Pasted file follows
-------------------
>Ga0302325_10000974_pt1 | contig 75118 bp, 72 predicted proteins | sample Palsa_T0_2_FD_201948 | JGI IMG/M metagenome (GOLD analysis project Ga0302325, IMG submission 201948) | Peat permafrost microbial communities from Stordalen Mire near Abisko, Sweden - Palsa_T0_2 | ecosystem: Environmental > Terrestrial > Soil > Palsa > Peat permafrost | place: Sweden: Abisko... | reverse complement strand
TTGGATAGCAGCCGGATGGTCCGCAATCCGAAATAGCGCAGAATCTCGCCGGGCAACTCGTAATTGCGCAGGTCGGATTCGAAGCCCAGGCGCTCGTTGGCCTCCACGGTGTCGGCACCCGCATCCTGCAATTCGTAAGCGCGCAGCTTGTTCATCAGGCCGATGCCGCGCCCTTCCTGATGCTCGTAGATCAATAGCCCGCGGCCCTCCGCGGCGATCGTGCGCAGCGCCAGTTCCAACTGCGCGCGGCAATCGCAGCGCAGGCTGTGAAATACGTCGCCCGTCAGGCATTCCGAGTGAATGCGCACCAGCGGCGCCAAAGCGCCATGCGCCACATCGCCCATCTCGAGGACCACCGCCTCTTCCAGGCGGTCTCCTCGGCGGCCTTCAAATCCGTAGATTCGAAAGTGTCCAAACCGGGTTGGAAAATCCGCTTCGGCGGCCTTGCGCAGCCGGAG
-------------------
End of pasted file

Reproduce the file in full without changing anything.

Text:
>Ga0302325_10000974_pt1 | contig 75118 bp, 72 predicted proteins | sample Palsa_T0_2_FD_201948 | JGI IMG/M metagenome (GOLD analysis project Ga0302325, IMG submission 201948) | Peat permafrost microbial communities from Stordalen Mire near Abisko, Sweden - Palsa_T0_2 | ecosystem: Environmental > Terrestrial > Soil > Palsa > Peat permafrost | place: Sweden: Abisko... | reverse complement strand
TTGGATAGCAGCCGGATGGTCCGCAATCCGAAATAGCGCAGAATCTCGCCGGGCAACTCGTAATTGCGCAGGTCGGATTCGAAGCCCAGGCGCTCGTTGGCCTCCACGGTGTCGGCACCCGCATCCTGCAATTCGTAAGCGCGCAGCTTGTTCATCAGGCCGATGCCGCGCCCTTCCTGATGCTCGTAGATCAATAGCCCGCGGCCCTCCGCGGCGATCGTGCGCAGCGCCAGTTCCAACTGCGCGCGGCAATCGCAGCGCAGGCTGTGAAATACGTCGCCCGTCAGGCATTCCGAGTGAATGCGCACCAGCGGCGCCAAAGCGCCATGCGCCACATCGCCCATCTCGAGGACCACCGCCTCTTCCAGGCGGTCTCCTCGGCGGCCTTCAAATCCGTAGATTCGAAAGTGTCCAAACCGGGTTGGAAAATCCGCTTCGGCGGCCTTGCGCAGCCGGAG